The Pentagon will strengthen military aid, weapons training for Ukrainians
The United States has also facilitated the shipment to Ukraine of long-range air defense systems, including Slovakia’s shipment of Russian-made Soviet S-300 launchers, on which Ukrainian forces have already been trained. In return, the administration announced last week that the United States is deploying a Patriot missile system to Slovakia and is consulting with Slovakia on a long-term replacement.
The shipment of weapons, the first wave that US officials said would arrive in Ukraine within days, follows an urgent call to Biden from Ukrainian President Volodymyr Zelensky as Russian forces are said to be mobilizing for a major attack on eastern Ukraine Donbas region and along the coastal strip connecting it with Russian-occupied Crimea in the south. Russian troops have largely withdrawn from large parts of the northern part of the country, including around the capital Kiev, following humiliating defeats by the Ukrainian military and local resistance forces.
“What the Russians are telling us privately is exactly what we have publicly told the world – that the enormous amount of assistance we have provided to our Ukrainian partners is proving to be extraordinarily effective,” said a senior administration official who spoke on the condition. on anonymity on the sensitive diplomatic document.
The State Department declined to comment on the contents of the two-page diplomatic note or any U.S. response.
Russian experts suggested that Moscow, which has branded weapons convoys entering the country as legitimate military targets but have not yet attacked them, might be preparing to do so.
“They have targeted supply depots in Ukraine itself, where some of these supplies have been stored,” said George Beebe, former director of Russia’s analysis at the CIA and Russia’s adviser to former Vice President Dick Cheney. “The real question is whether they go beyond trying to target [the weapons] on Ukrainian territory, try to hit the supply convoys themselves and perhaps the NATO countries on the Ukrainian periphery ”, which serve as transfer points for US supplies.
If Russian forces stumble into the next phase of the war, as they did in the first, “then I think the chances of Russia targeting NATO supplies on NATO territory increase significantly,” Beebe said. “There has been an assumption from many of us in the West that we could really supply the Ukrainians without borders and not bear significant risk of retaliation from Russia,” he said. “I think the Russians will send a message here that this is not true.”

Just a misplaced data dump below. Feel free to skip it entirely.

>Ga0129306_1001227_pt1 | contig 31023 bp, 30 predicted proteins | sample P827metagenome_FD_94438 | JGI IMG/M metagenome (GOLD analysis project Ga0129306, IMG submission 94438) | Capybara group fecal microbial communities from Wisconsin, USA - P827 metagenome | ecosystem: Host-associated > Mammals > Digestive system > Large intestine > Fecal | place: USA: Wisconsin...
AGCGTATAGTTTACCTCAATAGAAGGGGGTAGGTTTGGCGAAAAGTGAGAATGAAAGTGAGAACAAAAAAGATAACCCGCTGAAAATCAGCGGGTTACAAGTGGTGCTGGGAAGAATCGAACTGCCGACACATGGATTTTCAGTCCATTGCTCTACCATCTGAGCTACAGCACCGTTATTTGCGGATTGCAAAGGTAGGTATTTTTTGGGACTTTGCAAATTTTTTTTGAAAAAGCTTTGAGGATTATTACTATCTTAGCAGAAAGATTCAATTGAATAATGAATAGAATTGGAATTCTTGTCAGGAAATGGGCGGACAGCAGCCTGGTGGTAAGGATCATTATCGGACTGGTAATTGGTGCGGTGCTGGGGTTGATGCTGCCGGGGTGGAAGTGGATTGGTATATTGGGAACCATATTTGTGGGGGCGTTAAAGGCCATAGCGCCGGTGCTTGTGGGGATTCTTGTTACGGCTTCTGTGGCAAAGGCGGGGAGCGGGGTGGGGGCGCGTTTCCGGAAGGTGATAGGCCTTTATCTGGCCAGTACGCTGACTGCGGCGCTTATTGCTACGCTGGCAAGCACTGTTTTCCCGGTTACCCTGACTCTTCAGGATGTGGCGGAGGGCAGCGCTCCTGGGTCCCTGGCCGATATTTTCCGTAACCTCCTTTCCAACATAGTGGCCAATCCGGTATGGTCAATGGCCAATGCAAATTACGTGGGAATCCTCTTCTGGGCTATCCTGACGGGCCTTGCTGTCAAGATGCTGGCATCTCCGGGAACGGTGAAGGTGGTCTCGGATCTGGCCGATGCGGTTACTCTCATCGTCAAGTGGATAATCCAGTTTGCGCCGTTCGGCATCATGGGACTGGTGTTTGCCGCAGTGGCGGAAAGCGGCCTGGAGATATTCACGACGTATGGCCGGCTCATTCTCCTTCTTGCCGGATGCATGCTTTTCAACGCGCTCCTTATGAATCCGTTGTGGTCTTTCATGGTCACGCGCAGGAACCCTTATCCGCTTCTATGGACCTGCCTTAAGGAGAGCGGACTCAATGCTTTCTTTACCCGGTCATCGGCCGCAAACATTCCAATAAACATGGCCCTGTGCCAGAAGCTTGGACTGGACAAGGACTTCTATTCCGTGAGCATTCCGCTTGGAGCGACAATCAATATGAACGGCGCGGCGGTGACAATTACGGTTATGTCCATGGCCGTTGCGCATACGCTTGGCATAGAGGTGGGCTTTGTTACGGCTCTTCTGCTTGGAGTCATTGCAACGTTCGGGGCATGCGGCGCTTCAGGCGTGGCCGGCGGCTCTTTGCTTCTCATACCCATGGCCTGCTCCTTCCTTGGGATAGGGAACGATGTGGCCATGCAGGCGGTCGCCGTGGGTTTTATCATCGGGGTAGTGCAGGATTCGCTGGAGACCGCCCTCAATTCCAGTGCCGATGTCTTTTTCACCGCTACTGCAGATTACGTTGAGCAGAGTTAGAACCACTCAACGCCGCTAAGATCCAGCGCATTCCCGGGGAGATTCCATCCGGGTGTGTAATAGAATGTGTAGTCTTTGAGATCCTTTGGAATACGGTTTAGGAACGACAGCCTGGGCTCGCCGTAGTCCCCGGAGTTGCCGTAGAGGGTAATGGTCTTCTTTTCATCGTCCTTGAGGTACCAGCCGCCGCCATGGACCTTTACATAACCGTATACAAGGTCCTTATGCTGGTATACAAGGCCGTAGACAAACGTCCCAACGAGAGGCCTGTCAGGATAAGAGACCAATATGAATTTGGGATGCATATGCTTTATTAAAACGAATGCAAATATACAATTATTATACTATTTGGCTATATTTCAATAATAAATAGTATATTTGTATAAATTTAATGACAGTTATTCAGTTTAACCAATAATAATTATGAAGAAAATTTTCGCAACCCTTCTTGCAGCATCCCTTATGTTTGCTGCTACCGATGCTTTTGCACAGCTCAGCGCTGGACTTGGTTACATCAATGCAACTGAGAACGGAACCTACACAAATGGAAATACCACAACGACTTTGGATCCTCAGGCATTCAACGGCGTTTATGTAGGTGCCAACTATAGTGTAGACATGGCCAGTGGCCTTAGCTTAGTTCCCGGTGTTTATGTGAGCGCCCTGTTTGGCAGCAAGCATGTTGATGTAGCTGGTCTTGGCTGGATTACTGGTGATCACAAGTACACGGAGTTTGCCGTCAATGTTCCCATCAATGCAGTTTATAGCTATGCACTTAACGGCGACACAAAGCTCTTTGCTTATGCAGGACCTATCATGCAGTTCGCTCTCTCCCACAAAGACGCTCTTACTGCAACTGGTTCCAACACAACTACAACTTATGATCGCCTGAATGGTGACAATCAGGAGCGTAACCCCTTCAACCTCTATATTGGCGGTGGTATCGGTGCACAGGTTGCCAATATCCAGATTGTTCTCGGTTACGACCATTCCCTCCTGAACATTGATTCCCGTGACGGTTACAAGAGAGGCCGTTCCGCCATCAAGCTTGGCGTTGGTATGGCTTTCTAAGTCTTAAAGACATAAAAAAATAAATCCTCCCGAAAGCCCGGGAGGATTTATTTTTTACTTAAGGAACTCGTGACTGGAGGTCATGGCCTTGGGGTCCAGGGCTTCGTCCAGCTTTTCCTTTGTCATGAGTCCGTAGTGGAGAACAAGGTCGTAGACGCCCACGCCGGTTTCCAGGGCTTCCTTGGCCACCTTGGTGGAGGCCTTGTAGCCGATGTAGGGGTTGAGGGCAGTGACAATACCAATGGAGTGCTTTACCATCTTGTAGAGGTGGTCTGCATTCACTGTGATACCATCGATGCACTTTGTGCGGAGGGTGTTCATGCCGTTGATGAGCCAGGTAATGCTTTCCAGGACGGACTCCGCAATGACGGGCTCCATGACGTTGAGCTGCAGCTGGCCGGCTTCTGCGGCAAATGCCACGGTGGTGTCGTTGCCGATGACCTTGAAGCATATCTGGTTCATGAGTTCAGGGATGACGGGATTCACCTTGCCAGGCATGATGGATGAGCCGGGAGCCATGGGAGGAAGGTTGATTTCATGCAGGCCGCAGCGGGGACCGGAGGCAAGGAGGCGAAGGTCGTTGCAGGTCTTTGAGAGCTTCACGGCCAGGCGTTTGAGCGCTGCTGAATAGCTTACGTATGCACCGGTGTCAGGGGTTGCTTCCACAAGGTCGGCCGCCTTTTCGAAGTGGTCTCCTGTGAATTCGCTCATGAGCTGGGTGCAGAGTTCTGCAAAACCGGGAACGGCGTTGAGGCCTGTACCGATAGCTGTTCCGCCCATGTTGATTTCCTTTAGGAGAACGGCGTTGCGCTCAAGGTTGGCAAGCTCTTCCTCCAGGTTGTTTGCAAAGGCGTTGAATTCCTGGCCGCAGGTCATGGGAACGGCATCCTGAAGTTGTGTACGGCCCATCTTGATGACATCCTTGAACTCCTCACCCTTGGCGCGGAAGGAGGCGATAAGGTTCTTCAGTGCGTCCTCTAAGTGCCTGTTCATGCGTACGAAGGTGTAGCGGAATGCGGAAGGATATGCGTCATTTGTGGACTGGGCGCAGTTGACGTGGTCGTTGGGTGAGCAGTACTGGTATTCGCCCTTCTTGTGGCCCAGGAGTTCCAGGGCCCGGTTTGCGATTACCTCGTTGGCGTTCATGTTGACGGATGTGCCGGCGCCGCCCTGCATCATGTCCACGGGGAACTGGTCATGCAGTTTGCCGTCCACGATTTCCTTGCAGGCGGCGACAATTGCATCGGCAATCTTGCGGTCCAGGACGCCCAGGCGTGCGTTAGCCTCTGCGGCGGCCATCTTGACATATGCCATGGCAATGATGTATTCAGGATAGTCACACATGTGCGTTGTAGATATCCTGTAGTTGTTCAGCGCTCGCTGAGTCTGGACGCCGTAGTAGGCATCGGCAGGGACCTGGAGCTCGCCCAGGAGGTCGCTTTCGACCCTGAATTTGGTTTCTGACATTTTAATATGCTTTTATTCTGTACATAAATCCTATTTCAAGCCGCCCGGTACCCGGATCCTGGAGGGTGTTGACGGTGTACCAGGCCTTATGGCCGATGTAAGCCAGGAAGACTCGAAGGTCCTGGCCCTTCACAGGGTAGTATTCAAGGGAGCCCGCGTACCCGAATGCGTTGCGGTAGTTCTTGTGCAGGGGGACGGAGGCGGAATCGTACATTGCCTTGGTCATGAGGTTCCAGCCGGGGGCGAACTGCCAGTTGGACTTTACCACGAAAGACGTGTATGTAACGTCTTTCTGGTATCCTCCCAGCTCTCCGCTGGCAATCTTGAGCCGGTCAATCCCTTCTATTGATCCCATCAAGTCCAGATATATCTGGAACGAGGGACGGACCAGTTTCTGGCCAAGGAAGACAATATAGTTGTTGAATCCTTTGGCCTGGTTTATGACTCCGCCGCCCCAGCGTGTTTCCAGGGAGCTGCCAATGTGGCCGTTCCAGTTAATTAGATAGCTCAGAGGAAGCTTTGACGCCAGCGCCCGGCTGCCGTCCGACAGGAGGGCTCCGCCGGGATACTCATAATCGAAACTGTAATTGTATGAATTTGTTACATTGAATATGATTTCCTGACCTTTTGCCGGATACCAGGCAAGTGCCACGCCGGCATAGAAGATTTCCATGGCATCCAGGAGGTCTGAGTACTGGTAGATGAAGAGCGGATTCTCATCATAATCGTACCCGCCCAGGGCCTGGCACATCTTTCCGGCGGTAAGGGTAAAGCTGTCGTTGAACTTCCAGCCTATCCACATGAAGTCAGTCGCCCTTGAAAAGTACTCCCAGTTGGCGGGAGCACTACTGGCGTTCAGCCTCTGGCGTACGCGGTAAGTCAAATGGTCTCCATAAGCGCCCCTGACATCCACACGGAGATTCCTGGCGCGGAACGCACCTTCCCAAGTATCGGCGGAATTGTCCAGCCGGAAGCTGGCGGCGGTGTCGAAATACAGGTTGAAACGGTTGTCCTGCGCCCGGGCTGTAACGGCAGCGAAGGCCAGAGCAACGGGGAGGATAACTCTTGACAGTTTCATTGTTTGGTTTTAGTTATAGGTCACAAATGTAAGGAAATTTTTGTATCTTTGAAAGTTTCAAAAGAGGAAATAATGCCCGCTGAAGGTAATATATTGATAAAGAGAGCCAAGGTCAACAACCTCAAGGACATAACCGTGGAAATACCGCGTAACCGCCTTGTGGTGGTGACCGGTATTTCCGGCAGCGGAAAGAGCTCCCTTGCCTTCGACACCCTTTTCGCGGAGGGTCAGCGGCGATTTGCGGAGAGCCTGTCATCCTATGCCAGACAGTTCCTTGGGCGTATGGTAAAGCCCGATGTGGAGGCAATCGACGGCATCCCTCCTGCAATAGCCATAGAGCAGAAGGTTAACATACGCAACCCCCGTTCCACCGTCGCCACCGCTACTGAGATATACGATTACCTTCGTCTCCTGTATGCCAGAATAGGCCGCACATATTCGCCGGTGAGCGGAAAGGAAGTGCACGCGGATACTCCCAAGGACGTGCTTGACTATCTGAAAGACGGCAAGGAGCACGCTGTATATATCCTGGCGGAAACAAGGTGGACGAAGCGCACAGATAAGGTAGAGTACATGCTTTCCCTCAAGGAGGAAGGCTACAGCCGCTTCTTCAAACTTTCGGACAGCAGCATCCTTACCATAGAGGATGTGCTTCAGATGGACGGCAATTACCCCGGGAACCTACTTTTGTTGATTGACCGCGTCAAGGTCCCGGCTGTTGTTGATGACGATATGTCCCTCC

The diplomatic note was dated Tuesday when news first leaked about the new arms package that brought the total amount of U.S. military aid to Ukraine since the Feb. 24 invasion to $ 3.2 billion, according to Pentagon spokesman John Kirby. In a public statement Wednesday, Biden said it would include “new capabilities tailored to the broader attack we expect Russia to launch in eastern Ukraine.”
The document, entitled “On Russia’s Concerns Over Massive Supplies of Weapons and Military Equipment to the Kiev Regime,” written in Russian with a translation, was forwarded to the Ministry of Foreign Affairs by the Russian Embassy in Washington.
The Russian embassy did not respond to requests for comment.
Among the items Russia identified as “most sensitive” were “multiple launch missile systems,” although the United States and its NATO allies are not believed to have supplied these weapons to Ukraine. Russia accused the Allies of violating “strict principles” for the transfer of weapons to conflict zones and of being unaware of the “threat of high-precision weapons falling into the hands of radical nationalists, extremists and bandit forces in Ukraine.”
It accused NATO of trying to pressure Ukraine to “give up” sputtering and so far failed negotiations with Russia “to continue the bloodshed.” Washington, it said, pressured other countries to stop any military and technical cooperation with Russia and those with Soviet-era weapons to transfer them to Ukraine.
“We call on the United States and its allies to stop the irresponsible militarization of Ukraine, which has unpredictable consequences for regional and international security,” the memo said.
Putin says peace talks with Ukraine are in a stalemate
Andrew Weiss, former director of the National Security Council for Russian, Ukrainian and Eurasian Affairs and now vice president of studies at the Carnegie Endowment for International Peace, recalled that Russian President Vladimir Putin, in a speech on February morning, began the invasion , warned that Western nations would face “consequences greater than any you have faced in history” if they became involved in the conflict.
Attention at the time focused on Putin’s reminder that Russia possesses a strong nuclear arsenal, Weiss said, but it was also “a very explicit warning not to send weapons into a conflict zone.” After drawing a red line, he asked, are the Russians “now inclined to back it up?”
Such an attack would be “a very important escalating move, primarily because it represents a threat to the West if they are unable to keep supplies flowing into Ukraine, which in turn could diminish Ukraine’s capacity for self-defense.” That risk “should not be underestimated,” he said, noting the added risk that an attempt to attack a convoy inside Ukraine could go awry across the border into NATO territory.
Senior U.S. defense officials remain concerned about the possibility of such attacks. “We do not take any movement of weapons and systems entering Ukraine for granted,” Kirby said Thursday. “Not on a given day.”
Kirby said Ukrainian troops are bringing the weapons into Ukraine after the United States brings them into the region, and “the less we say about it, the better.”
Dan Lamothe contributed to this report.